The recently released National Intelligence Council (NIC) “Global Trends” report, which is “it’s analysis of the future in several stages.” goes into the predictions business, as NIC members “envision five plausible scenarios for the distant future in 2040.”
In a world where software applications have a life of 12-18 months and hardware technology roughly two years, one can only marvel at the amazing prescience of the NIC prophets. As Liberty Nation has reported accurately, the Intelligence Community (IC) does not exactly have a racker stellar record. Nonetheless, Jonathan Landay and Mark Hosenball writing for Reuters, explained:
“The report by top U.S. intelligence analysts, which is produced every four years, assessed the political, economic, societal and other trends that likely will shape the national security environment in the next 20 years. ‘Our intent is to help policymakers and citizens … prepare for an array of possible futures,’ the authors wrote, noting they make no specific predictions and included input from diverse groups, from American students to African civil society activists.”
The last sentence above presents a problem. When analyzing the events and circumstances that may be two decades from now, the report’s view is apparently, that anyone’s view is as good as anyone else’s, and diverse opinions are a plus these days. Yet, the deception here is that those diverse opinions, when compiled in a document with the imprimatur of the “top U.S. intelligence analysts,” give the content more credence than it would ever otherwise get.
Everybody Has an Opinion
Reading the report’s foreword, we find out that views swept up from “American students” weren’t just any “American students,” these were high school students in Washington DC. Never was there a demographic with a more representative point of view of Americana than high school students in perhaps the country’s most far-left city. Alright, there is San Francisco.
Besides the somewhat silly use of views from people of diverse backgrounds that may or may not be relevant, two major flaws are inherent in the report. First, the message is a globalist view. This perspective is defined by the belief that the geopolitical momentum of the worldwide community of nations is unyielding to any single country’s impact moving toward some divergent end state. And the aspirations of a “world united” are more significant than any one sovereign state.
For example, this global momentum will happen despite any focused impact of the United States, the most powerful nation in history, moving in another direction for its own ends. With the Biden administration’s policy of placing identity politics and social justice goals above national security, globalism may be a self-fulfilling prophesy.
Second, the authors rest the credibility of their conclusions on assumptions that may or may not be valid. The authors state emphatically: “Climate change is here and intensifying.” From that position, the report predicts “[m]ore extreme storms, droughts, and floods; melting glaciers and ice caps; and rising sea levels will accompany rising temperatures.”
The assertion is that there is a causal relationship, but assertions aren’t proofs. Other unanticipated intervening events, like a catastrophic global military clash, will suddenly and dramatically change whatever outcomes might be expected from a changing climate.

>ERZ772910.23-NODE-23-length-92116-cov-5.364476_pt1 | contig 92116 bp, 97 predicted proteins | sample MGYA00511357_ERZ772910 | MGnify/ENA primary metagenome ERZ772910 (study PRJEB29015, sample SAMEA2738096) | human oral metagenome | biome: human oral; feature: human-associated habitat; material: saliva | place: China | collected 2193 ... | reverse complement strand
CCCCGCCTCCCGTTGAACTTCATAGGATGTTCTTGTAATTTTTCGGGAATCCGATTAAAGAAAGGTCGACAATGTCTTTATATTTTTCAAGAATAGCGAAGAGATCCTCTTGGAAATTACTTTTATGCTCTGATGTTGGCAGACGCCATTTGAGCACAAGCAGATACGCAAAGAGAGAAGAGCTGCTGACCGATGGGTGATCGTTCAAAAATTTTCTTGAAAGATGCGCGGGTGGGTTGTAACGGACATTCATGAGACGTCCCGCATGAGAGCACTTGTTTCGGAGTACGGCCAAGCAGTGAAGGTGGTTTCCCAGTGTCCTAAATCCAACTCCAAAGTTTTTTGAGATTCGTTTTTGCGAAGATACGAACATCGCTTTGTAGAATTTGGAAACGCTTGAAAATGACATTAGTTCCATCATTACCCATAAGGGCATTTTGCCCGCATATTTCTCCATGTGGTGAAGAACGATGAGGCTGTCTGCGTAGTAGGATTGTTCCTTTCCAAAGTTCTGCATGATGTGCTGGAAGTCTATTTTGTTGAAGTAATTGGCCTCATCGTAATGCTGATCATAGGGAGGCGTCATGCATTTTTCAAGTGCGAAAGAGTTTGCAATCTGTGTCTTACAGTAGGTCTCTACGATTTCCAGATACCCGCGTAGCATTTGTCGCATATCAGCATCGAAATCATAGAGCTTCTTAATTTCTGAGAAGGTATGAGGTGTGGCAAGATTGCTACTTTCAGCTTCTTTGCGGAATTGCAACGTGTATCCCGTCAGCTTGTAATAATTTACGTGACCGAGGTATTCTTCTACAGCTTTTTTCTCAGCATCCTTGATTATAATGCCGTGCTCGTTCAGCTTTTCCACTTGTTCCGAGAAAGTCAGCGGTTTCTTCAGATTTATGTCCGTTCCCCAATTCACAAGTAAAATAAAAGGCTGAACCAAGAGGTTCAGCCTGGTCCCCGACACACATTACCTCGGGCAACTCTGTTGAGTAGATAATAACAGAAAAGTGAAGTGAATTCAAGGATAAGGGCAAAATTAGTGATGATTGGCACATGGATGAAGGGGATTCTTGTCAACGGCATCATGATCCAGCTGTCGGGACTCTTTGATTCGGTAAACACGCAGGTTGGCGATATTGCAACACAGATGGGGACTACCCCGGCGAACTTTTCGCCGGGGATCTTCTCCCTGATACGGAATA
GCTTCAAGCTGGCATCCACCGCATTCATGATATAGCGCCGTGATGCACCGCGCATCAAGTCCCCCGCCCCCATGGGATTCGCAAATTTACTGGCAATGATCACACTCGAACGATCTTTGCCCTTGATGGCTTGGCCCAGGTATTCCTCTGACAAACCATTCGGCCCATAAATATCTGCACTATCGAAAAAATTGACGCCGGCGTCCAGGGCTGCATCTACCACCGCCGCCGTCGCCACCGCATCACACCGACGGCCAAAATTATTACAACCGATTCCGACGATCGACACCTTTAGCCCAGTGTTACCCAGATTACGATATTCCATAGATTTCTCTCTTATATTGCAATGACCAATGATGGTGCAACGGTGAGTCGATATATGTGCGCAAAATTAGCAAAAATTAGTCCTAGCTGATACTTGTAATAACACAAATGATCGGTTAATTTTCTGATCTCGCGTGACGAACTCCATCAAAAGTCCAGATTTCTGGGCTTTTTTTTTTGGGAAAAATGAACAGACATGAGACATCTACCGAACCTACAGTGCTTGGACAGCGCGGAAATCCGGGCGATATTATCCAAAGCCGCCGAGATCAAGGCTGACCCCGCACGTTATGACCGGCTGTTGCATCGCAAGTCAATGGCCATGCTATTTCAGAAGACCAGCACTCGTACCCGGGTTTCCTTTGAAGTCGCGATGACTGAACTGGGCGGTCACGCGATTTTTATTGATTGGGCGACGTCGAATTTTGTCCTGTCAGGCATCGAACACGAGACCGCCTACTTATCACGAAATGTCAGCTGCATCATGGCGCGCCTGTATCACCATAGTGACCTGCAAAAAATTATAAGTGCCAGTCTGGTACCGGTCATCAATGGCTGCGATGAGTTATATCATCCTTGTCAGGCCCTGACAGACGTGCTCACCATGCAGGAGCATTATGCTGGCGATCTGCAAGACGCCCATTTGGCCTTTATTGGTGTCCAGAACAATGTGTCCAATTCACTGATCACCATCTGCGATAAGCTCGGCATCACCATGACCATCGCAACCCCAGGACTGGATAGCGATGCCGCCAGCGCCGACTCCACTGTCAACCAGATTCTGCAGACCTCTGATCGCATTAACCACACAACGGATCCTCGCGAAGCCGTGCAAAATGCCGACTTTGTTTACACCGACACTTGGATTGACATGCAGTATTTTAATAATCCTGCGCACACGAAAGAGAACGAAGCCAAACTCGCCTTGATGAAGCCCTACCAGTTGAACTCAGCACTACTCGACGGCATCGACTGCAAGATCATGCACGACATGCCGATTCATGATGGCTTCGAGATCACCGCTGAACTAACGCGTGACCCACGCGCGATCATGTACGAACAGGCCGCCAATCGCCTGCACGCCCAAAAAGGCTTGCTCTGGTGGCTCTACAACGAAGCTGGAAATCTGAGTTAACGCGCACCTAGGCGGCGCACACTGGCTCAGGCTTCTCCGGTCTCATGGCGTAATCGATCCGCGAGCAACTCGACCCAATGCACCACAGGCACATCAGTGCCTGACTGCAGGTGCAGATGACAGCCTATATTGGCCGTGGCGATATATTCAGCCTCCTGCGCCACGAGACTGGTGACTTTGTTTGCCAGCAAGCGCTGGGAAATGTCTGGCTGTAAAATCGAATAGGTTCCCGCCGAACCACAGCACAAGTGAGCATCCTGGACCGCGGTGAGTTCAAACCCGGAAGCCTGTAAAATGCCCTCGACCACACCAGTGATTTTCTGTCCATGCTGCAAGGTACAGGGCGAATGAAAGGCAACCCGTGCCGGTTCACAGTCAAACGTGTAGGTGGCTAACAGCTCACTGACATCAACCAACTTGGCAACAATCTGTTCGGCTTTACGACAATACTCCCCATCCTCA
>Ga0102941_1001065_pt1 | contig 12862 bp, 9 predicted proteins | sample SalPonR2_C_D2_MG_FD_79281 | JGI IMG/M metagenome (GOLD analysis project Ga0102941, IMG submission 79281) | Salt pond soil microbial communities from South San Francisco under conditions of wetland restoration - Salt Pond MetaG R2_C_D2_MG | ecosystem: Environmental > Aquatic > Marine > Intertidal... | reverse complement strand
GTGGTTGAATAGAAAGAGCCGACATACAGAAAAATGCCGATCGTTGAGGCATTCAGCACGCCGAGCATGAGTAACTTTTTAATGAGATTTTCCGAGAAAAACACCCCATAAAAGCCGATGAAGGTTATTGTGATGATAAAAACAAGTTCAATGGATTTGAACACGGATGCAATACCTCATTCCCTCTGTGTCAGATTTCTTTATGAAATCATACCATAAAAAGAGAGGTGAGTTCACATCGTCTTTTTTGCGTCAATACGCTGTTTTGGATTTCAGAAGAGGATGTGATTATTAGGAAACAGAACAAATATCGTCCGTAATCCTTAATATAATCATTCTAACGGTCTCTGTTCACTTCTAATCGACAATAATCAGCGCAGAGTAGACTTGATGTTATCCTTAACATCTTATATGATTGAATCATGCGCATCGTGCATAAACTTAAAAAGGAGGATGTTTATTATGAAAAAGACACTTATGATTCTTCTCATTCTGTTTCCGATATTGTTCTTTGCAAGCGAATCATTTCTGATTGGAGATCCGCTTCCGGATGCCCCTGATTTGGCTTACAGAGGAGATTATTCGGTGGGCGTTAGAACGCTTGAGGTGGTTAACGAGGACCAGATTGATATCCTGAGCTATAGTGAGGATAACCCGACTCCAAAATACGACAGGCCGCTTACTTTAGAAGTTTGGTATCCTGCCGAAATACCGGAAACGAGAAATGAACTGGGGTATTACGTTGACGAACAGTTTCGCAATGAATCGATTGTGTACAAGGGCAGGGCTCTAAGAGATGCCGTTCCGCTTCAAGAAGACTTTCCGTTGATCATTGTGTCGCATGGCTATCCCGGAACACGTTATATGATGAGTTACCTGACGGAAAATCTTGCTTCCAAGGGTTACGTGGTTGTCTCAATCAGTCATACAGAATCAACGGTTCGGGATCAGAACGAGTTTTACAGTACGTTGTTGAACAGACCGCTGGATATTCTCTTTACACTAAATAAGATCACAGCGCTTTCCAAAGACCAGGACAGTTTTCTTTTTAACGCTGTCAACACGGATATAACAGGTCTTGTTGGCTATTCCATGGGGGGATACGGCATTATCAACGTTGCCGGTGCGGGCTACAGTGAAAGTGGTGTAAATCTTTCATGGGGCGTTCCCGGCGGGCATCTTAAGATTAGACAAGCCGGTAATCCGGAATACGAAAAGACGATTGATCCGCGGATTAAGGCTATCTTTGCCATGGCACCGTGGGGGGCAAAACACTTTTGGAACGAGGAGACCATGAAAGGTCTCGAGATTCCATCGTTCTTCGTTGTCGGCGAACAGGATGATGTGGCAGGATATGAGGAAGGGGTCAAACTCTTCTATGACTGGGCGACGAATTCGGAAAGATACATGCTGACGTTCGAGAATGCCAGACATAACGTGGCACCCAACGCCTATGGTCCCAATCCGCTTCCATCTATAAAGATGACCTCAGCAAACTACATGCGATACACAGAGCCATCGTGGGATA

Whether climate change is a reasonable assumption or not, it is consistent with the Biden administration’s Interim National Security Strategy Guidance, which has climate change as the number one national security concern.
China is Going to Solve Climate Change?
When the IC authors discuss possible future scenarios in 2040, they take a significant detour from current reality. In what the authors designate as “Scenario 5: Tragedy and Mobilization,” they project “a global coalition, led by the European Union and China in coordination with non-governmental organizations” and others will implement “far-reaching changes designed to address climate change (of course), resource depletion, and poverty following a global food catastrophe.”
With 184 coal-fired electric power plants under construction and helping other countries build hundreds more, the notion that China will be a useful helpmate in eliminating coal power plants and the greenhouse gases that attend them in the next 20 years is ludicrous. This alternative future is at significant variance with the current trend.
Edward Cunningham, a specialist on China and its energy markets at Harvard University, told National Public Radio: “When you put money down and put steel into the ground for a coal-fired power plant, it’s a 40- or 50-year commitment.” China will seek and preserve its self-interest, regardless of what the rest of the world thinks – and it will behave that way for decades to come.
As is the case with many attempts to look into the future for events and circumstances that will allow for some level of policy preparation, the report suffers from fundamental assumptions that rely too heavily on questionable assertions that the reader must take at face value.
Regardless, the “Global Trends 2040” report is worth reading as a current apology for the “globalist” perspective. Globalism is not a fait accompli and is the antithesis to former President Trump’s elevating the U.S.’s unique value and importance in shaping the world’s future.
“Global Trends 2040: A More Contested World” can be found here.
The views expressed are those of the author and not of any other affiliation.
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